A doorstop interview in the House of Representatives PHOTO: M. Andri Nurdiansyah
I FEEL so small reading Philip Shenon’s reportage on the moves took by the Obama administration to crack down on WikiLeaks, related to some 70,000 documents on Afghan war they released recently.
It’s not Shenon’s piece that impressed me [although, of course, I still give him my highest respect for securing an exclusive headline], it’s the ‘actor’ in the Shenon’s article.
He is Julian Assange, an Australian-born journalist/programmer, editor-in-chief of WikiLeaks who is now believed to be in a big trouble because of the leaks he spread. Assange has been described as someone who doesn’t actually have a real home and that he travels and stays at friends or supporters’ houses around the globe.
Reading how he has been very bold [and yet careless, some critics said] in leaking the documents he received — and that American government is now trying to get him along with hopeful helps from their allies Germany, British, and Australia — left me ponder.
Compares to what Assange has done and is planning to do [releasing some 15,000 more documents], I am absolutely nothing. [this also goes to all war correspondents at across the universe!]
I don’t wake up in the morning for some jets or gunshots or suicide bombs. I don’t travel to dangerous places or conflict zones. I don’t have police or state intelligence agency officials interrogate me in the middle of a night due to some stories I write.
Julian Assange in or before 2006 PHOTO: Wikipedia
I wake up every morning to the sound of the sun, and I walk to the Parliament to meet some sources. I write some stuff, telling people what’s going on, bringing their voices in my writings, criticizing politicians’ wrongdoings etc. I always believe that I am here guarding democracy — now this idea making me laugh, coz compare to Assange?
I send my stories via e-mail, I don’t need to go to the office. I go home at 8 p.m. or 10 p.m. sometimes 11 p.m. when I really got many things to do. But sometimes, I also manage to go home at 5 p.m. or 6 p.m. And I got my two days off each week.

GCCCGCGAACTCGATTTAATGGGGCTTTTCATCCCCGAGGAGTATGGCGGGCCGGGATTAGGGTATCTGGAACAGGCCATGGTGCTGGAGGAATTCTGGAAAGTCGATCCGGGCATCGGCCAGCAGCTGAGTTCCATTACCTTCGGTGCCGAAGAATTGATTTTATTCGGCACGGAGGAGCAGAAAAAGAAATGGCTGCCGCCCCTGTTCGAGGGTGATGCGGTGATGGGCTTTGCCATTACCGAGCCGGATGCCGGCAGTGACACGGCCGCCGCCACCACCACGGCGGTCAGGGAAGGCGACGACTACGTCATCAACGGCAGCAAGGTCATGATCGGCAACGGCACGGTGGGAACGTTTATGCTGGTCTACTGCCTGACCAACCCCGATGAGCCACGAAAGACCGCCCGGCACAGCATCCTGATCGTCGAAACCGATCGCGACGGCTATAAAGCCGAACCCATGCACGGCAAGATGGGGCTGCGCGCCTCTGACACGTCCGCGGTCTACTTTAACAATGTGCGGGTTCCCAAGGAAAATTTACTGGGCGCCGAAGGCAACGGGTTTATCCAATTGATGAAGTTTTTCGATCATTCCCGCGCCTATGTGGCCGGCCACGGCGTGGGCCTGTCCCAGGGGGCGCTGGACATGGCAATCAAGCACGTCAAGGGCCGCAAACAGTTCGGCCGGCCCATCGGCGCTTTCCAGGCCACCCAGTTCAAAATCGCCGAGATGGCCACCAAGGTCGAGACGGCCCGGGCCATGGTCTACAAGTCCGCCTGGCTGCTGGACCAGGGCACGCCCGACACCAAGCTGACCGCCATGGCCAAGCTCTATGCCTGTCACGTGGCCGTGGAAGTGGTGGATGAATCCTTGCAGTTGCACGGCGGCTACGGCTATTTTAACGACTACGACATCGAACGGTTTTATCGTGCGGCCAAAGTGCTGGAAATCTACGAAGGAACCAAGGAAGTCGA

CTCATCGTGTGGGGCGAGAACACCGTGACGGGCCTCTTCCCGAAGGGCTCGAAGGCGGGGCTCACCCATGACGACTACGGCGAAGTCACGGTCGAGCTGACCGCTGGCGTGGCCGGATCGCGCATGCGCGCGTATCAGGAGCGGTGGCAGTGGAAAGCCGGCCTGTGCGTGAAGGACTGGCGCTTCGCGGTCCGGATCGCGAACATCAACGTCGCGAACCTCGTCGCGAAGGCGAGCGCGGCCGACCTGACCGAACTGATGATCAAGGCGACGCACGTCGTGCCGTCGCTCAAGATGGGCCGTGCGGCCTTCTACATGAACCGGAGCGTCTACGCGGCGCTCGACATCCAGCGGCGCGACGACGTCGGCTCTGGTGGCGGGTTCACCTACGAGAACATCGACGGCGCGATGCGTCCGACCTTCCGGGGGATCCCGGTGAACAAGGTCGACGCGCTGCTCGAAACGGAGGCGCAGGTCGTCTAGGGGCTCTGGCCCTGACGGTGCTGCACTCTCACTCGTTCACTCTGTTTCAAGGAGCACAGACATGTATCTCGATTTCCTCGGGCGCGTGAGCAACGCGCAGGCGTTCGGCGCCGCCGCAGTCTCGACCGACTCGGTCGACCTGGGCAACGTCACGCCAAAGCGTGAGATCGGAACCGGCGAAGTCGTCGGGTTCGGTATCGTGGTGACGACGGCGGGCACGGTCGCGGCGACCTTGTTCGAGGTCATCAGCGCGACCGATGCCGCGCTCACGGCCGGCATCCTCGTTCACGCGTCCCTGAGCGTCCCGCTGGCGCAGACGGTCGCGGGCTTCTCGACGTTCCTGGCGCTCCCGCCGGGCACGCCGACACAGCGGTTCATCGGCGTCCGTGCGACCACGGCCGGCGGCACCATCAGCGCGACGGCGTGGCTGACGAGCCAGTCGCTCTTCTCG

My hardest time? Hmm, wouldn’t say it hardest, but I worked hard during an earthquake reportage.
Compare to Assange?
Some weeks ago I have a discussion with my friend Pipit, she is a journalist from Malang Post in East Java. I was asking her why didn’t she move to Jakarta, to the nation’s central politics, where she could get bigger ‘fishes.’ [And she said 'no' but let's not talk about it now, because it was pretty long discussion and could only be explained in a separated post]
I have this notion that all journalists should be sent and proven survive in the capital, where super politics happen. They should meet various sources, from the bottom level, let’s say, an ice seller to the top official such as the president himself. I thought that that was the thing with journalism, handling all sources and stories.
But now Assange reminds me that that is not enough. Being a journalist is not just about interviewing people and writing their stories. Not only about being critical and vocal. But having this endless enthusiasm, energy, dreams, faith and fight for what you [and people/general knowledge] believe is right. You try to get exclusive interviews and follow up important issues [this 'exclusive' thing also, could be discussed in another post]
A press conference PHOTO: M. Andri Nurdiansyah
That you’re not wake up in the morning wishing that the day could end soon and your two or three stories could be filed on time. You’re not writing stories because it’s an obligatory, but because you really have something important to report.
I am not saying this over my naivety, but my faith in myself, that I really love and couldn’t picture myself doing something else but journalism. And I understand that saying things is way easier than doing them — of course it is difficult, otherwise we would have millions of Assange now.
All I’m saying is that we can answer challenges and that we always have a room to improve, because yes, you and I could be the next Assange!
Oh well, stop calling me delusional! Besides keeping myself improved, I just wish that in the next ten years I still have the same enthusiasm. And that I don’t feel embarrass toward myself realizing I no longer have the spirit I possessed today.